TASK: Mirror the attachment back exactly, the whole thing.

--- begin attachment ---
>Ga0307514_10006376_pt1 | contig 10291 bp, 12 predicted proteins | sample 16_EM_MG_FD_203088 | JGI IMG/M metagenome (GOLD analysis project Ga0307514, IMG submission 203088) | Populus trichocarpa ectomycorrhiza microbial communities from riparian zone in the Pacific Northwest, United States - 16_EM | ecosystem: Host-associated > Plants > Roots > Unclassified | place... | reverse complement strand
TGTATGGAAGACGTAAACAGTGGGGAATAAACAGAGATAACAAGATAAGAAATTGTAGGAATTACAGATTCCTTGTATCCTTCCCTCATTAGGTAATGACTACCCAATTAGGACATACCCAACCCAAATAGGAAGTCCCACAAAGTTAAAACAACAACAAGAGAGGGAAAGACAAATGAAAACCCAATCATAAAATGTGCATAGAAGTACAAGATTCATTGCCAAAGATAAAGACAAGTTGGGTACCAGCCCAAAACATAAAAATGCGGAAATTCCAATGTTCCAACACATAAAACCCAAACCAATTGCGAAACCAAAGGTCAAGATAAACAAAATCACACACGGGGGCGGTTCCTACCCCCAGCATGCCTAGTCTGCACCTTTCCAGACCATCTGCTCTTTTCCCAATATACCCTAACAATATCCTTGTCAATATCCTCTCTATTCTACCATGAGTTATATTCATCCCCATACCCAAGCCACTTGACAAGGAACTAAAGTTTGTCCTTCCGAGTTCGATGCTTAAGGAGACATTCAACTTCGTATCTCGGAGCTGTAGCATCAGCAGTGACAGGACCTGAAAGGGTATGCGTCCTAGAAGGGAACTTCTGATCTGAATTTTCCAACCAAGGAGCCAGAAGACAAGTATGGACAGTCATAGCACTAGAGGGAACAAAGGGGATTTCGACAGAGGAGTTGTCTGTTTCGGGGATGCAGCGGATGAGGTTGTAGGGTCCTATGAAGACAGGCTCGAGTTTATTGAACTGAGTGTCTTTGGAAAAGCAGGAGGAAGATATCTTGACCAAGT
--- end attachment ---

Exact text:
>Ga0307514_10006376_pt1 | contig 10291 bp, 12 predicted proteins | sample 16_EM_MG_FD_203088 | JGI IMG/M metagenome (GOLD analysis project Ga0307514, IMG submission 203088) | Populus trichocarpa ectomycorrhiza microbial communities from riparian zone in the Pacific Northwest, United States - 16_EM | ecosystem: Host-associated > Plants > Roots > Unclassified | place... | reverse complement strand
TGTATGGAAGACGTAAACAGTGGGGAATAAACAGAGATAACAAGATAAGAAATTGTAGGAATTACAGATTCCTTGTATCCTTCCCTCATTAGGTAATGACTACCCAATTAGGACATACCCAACCCAAATAGGAAGTCCCACAAAGTTAAAACAACAACAAGAGAGGGAAAGACAAATGAAAACCCAATCATAAAATGTGCATAGAAGTACAAGATTCATTGCCAAAGATAAAGACAAGTTGGGTACCAGCCCAAAACATAAAAATGCGGAAATTCCAATGTTCCAACACATAAAACCCAAACCAATTGCGAAACCAAAGGTCAAGATAAACAAAATCACACACGGGGGCGGTTCCTACCCCCAGCATGCCTAGTCTGCACCTTTCCAGACCATCTGCTCTTTTCCCAATATACCCTAACAATATCCTTGTCAATATCCTCTCTATTCTACCATGAGTTATATTCATCCCCATACCCAAGCCACTTGACAAGGAACTAAAGTTTGTCCTTCCGAGTTCGATGCTTAAGGAGACATTCAACTTCGTATCTCGGAGCTGTAGCATCAGCAGTGACAGGACCTGAAAGGGTATGCGTCCTAGAAGGGAACTTCTGATCTGAATTTTCCAACCAAGGAGCCAGAAGACAAGTATGGACAGTCATAGCACTAGAGGGAACAAAGGGGATTTCGACAGAGGAGTTGTCTGTTTCGGGGATGCAGCGGATGAGGTTGTAGGGTCCTATGAAGACAGGCTCGAGTTTATTGAACTGAGTGTCTTTGGAAAAGCAGGAGGAAGATATCTTGACCAAGT